Although we are imperfect mortals, we can still treat others with love and civility even if we don’t always agree with them.
In today’s society, “civility” often sounds like an old-fashioned word. Why? In his publication “Civility and Moral Being,” Terrance D. Olson points out that in our day, we sometimes justify treating others uncivilly as our attitude toward civility itself changes.
Most people think of civility as politeness or avoiding disagreements. Actually, civility comes from morality—acting the way God would have us act.
When we lose sight of God’s will, we tend to get discouraged, act uncivilly toward each other, and then excuse ourselves by saying, “I’m only human.” Yes, we are human with mortal faults. However, Olson offers that “it is not the human condition of being imperfect that fuels modern incivility—it is the assumption that civility is impossible to experience precisely because of the human condition.”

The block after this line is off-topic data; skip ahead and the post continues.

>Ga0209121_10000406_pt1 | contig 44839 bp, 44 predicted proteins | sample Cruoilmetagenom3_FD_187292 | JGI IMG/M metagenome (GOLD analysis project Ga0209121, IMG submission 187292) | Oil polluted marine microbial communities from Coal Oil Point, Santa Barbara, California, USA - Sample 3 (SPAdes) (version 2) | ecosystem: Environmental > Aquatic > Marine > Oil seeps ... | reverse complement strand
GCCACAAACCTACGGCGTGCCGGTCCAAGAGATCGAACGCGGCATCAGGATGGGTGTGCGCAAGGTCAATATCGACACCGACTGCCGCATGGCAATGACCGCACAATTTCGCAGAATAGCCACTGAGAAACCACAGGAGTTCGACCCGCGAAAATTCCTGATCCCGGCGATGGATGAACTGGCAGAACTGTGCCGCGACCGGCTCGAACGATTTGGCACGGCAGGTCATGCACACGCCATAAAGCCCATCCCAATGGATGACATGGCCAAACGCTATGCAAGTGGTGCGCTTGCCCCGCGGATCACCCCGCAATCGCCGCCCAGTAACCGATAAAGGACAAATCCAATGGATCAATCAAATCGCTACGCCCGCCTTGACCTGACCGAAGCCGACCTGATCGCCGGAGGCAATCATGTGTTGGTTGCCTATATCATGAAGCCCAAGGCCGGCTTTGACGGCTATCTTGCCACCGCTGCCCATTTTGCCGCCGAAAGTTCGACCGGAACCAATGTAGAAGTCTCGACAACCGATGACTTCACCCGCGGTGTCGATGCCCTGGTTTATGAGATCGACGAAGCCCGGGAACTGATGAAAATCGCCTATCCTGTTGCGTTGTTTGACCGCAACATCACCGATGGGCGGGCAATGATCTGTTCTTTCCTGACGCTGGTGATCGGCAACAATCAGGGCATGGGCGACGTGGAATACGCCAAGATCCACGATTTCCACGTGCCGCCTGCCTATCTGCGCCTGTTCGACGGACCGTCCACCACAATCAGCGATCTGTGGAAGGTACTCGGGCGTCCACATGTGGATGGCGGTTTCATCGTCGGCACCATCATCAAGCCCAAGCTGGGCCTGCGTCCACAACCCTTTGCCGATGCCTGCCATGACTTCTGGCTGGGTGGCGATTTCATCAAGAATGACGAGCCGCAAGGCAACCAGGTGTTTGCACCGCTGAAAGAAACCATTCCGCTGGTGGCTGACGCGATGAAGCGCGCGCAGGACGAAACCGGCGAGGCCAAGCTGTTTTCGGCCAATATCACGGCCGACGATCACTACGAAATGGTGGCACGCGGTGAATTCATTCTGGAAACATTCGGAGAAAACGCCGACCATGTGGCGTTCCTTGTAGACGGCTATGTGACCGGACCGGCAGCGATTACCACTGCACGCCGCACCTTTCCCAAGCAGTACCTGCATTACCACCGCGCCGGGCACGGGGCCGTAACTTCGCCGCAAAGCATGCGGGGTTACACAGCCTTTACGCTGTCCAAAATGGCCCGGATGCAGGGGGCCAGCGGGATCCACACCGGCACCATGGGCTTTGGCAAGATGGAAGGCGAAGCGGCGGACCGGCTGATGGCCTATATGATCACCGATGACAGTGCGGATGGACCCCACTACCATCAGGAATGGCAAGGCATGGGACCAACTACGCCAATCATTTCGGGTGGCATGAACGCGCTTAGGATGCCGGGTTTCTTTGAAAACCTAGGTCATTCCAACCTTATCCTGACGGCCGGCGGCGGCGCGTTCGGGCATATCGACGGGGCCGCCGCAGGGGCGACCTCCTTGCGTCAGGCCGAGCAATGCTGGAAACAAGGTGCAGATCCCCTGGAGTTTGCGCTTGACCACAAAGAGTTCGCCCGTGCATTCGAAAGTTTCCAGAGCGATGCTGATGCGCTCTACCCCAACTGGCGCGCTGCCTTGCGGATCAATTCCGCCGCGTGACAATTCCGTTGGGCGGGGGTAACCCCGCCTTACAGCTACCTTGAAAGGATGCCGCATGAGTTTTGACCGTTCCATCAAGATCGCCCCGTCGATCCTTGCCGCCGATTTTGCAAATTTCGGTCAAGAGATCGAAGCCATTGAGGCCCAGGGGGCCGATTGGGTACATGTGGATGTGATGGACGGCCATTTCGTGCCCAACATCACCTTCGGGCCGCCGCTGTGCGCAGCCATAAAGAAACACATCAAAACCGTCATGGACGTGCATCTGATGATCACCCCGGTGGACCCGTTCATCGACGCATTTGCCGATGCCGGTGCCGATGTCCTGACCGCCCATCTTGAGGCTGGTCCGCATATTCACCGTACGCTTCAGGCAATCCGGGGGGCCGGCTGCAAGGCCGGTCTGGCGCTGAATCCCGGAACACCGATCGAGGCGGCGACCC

Two common misunderstandings of civility are as follows:
- Some believe that civility is a means to an end. Politeness without interest in the other person’s well-being is not civility. While it is good to be friendly, we must have the right intentions. If we are friendly only to get what we want, we are not honest in our intentions.
- Some believe that since we are imperfect, it’s not possible to be civil all the time. Disagreement doesn’t have to lead to contention. Frustration doesn’t have to lead to incivility. As children of our Heavenly Father, we have the agency to choose to respond to difficult situations with love.
“When we live true to our moral sense of how to treat others, . . . our civility comes from the heart,” Olson writes. As we emulate the Savior, we can become more sincere and loving in our interactions.
Read “Civility and Moral Being,” by Terrance D. Olson.
Source: The Wheatley Institution
—Tiana Ahuna, Mormon Insights
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Find more insights
Learn how we are to love each other in 1 John 3:18.
Discover how you can turn outward and be more civil by reading or watching President Dieter F. Uchtdorf’s talk, “On Being Genuine.”
Consider ways you can follow the Savior more closely by reviewing the steps in “Following in His Footsteps.”